On 23 November 2017, the European Court of Justice (ECJ) decided that commitment decisions contain indications of an infringement of antitrust rules.
The ECJ rightfully explains that a commitment decision does not validate the company’s conduct under antitrust rules. It also reminds that they do not prevent national competition authorities or courts from finding that the conduct or agreement concerned violates antitrust rules.
But, the Court added that national courts are required to take into account the preliminary assessment of the Commission and “to regard it as an indication, if not prima facie evidence, of the anticompetitive nature of the agreement at issue”.
It is difficult to define the impact of such a judgment. It may, however, give a lot of weight to such a preliminary assessment and its evidentiary value. As rightfully pointed out by the ECJ, commitment decisions cannot create a legitimate expectation from the companies that their conduct complies with antitrust rules; but, we would contend that they create the expectation that national courts or agencies are not “required” to regard it as prima facie evidence.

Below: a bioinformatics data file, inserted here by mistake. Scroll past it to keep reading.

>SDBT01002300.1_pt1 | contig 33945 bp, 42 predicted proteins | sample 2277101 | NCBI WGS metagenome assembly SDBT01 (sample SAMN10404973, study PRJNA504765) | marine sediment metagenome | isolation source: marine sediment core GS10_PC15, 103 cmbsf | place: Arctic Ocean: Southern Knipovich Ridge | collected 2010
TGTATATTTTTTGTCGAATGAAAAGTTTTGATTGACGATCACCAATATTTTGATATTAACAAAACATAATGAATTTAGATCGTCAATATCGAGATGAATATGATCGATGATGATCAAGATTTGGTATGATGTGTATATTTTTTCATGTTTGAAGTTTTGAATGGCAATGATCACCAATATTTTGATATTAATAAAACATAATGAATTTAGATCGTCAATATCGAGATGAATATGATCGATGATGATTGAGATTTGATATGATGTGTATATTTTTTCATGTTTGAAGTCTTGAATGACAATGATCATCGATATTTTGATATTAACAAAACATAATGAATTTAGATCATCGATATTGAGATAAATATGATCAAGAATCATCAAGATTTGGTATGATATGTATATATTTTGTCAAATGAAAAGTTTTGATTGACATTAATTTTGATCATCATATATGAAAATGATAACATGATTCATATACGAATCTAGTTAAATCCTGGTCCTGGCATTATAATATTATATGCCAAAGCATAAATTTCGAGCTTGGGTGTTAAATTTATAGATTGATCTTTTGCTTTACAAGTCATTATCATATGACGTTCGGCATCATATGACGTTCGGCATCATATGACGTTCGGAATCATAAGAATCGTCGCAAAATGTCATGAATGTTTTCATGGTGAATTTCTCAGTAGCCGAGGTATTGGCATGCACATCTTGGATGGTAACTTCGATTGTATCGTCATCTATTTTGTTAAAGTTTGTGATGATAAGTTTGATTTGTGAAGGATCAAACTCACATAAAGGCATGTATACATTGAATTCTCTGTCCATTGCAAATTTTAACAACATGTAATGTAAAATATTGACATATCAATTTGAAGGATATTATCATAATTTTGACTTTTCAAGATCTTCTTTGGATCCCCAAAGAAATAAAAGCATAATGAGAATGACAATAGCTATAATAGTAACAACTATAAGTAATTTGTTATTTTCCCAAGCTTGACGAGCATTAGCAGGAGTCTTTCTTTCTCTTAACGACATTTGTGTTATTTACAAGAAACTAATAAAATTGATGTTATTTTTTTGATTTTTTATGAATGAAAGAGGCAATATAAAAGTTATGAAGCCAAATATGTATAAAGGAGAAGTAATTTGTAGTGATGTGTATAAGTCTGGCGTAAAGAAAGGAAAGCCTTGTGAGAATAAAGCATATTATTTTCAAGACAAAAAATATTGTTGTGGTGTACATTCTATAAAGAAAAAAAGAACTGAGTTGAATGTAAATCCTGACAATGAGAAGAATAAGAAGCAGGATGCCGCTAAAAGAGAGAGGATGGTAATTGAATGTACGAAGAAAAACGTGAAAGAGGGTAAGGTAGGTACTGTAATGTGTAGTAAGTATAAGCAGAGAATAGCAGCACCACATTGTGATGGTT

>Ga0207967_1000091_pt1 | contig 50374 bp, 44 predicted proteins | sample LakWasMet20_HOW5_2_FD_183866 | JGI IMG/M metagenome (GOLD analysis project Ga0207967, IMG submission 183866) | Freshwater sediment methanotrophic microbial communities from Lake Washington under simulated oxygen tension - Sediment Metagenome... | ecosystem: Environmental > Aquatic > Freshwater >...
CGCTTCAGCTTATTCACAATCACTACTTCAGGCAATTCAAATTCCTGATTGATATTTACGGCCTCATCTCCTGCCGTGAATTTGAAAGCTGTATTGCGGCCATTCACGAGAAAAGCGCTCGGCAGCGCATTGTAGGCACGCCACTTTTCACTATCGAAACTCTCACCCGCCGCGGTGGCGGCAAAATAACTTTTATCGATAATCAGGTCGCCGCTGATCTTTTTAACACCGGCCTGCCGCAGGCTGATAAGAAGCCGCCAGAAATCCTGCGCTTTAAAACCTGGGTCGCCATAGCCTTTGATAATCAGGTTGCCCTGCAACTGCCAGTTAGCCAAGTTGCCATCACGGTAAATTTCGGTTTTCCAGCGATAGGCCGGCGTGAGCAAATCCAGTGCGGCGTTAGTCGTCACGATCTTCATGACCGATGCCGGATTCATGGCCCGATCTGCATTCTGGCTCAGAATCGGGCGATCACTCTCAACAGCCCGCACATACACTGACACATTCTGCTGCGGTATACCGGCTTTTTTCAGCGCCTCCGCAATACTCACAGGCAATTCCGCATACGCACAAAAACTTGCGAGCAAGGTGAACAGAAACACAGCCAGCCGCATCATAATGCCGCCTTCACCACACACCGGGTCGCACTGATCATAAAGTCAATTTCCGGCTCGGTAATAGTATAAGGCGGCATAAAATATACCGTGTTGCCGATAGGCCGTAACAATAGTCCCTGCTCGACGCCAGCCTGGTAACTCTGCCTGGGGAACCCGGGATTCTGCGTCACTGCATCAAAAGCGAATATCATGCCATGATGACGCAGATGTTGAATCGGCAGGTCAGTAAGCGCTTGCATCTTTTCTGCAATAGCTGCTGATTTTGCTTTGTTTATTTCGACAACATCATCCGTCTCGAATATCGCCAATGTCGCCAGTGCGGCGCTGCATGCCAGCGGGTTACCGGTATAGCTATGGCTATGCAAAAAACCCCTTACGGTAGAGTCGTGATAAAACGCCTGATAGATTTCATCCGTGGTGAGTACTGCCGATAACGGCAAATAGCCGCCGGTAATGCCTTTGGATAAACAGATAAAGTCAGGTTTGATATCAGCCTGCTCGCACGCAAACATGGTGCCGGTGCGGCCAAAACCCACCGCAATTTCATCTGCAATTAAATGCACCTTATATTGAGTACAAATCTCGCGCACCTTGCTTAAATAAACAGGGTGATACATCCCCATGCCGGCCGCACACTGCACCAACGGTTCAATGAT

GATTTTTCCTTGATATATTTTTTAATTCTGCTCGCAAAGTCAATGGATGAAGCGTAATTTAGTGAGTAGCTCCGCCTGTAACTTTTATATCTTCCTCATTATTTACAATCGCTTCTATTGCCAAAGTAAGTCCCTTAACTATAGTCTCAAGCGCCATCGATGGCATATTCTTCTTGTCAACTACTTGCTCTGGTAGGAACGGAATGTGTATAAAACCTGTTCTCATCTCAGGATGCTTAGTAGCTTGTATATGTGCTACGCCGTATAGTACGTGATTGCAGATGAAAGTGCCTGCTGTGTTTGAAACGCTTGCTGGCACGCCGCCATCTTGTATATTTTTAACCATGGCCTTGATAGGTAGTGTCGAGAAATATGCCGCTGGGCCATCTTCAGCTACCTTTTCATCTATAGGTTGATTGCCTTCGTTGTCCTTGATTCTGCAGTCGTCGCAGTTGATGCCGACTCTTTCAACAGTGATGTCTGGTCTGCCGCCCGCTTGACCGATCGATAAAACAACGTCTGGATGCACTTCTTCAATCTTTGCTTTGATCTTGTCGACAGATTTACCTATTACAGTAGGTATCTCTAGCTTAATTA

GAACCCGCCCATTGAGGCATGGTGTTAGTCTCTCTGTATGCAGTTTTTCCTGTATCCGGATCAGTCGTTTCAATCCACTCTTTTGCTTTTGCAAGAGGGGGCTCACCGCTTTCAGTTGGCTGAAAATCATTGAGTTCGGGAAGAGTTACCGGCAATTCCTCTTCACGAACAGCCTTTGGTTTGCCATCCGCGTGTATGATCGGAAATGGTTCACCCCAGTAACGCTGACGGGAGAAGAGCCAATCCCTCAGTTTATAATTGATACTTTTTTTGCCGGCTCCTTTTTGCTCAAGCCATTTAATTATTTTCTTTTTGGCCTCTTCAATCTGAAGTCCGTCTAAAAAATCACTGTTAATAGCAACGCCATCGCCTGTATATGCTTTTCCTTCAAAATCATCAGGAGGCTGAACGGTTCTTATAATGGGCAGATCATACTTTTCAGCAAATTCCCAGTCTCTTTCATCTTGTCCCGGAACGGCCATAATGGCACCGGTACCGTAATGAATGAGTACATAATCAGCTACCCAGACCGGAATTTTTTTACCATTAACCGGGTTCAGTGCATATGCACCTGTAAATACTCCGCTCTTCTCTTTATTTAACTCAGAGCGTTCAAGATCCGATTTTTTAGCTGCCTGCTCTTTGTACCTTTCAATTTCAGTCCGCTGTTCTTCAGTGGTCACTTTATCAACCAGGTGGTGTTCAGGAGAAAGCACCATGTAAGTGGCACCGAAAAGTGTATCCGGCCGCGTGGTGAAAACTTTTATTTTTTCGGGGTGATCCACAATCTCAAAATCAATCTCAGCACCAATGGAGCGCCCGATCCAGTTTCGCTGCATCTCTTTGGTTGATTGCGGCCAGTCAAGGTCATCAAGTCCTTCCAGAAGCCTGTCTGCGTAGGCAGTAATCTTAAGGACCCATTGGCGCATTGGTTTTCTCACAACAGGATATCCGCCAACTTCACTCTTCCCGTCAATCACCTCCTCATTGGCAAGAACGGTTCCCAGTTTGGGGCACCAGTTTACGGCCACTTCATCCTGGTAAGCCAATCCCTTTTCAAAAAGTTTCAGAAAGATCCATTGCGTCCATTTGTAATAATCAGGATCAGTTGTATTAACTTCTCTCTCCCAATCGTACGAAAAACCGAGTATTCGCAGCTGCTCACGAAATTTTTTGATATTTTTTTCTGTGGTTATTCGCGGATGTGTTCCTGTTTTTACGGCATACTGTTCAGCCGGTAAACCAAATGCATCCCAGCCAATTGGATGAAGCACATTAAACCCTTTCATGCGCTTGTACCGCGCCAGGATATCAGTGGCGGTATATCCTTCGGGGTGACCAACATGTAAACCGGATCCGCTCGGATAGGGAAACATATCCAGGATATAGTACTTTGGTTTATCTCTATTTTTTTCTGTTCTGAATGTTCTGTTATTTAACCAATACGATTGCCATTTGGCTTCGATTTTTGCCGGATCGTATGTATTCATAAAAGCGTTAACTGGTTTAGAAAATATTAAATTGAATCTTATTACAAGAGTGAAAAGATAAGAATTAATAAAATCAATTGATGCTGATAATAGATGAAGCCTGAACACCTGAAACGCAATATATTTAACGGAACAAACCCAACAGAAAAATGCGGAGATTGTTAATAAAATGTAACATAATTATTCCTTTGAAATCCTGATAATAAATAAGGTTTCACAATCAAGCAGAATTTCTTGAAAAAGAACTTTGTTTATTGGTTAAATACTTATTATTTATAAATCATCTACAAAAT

The decisional nature of commitment decisions should, in our view, be limited to the binding character of the commitments proposed by companies. Defining the preliminary assessment as prima facie evidence would conflict with what companies may expect from a commitment process as defined in Regulation 1/2003.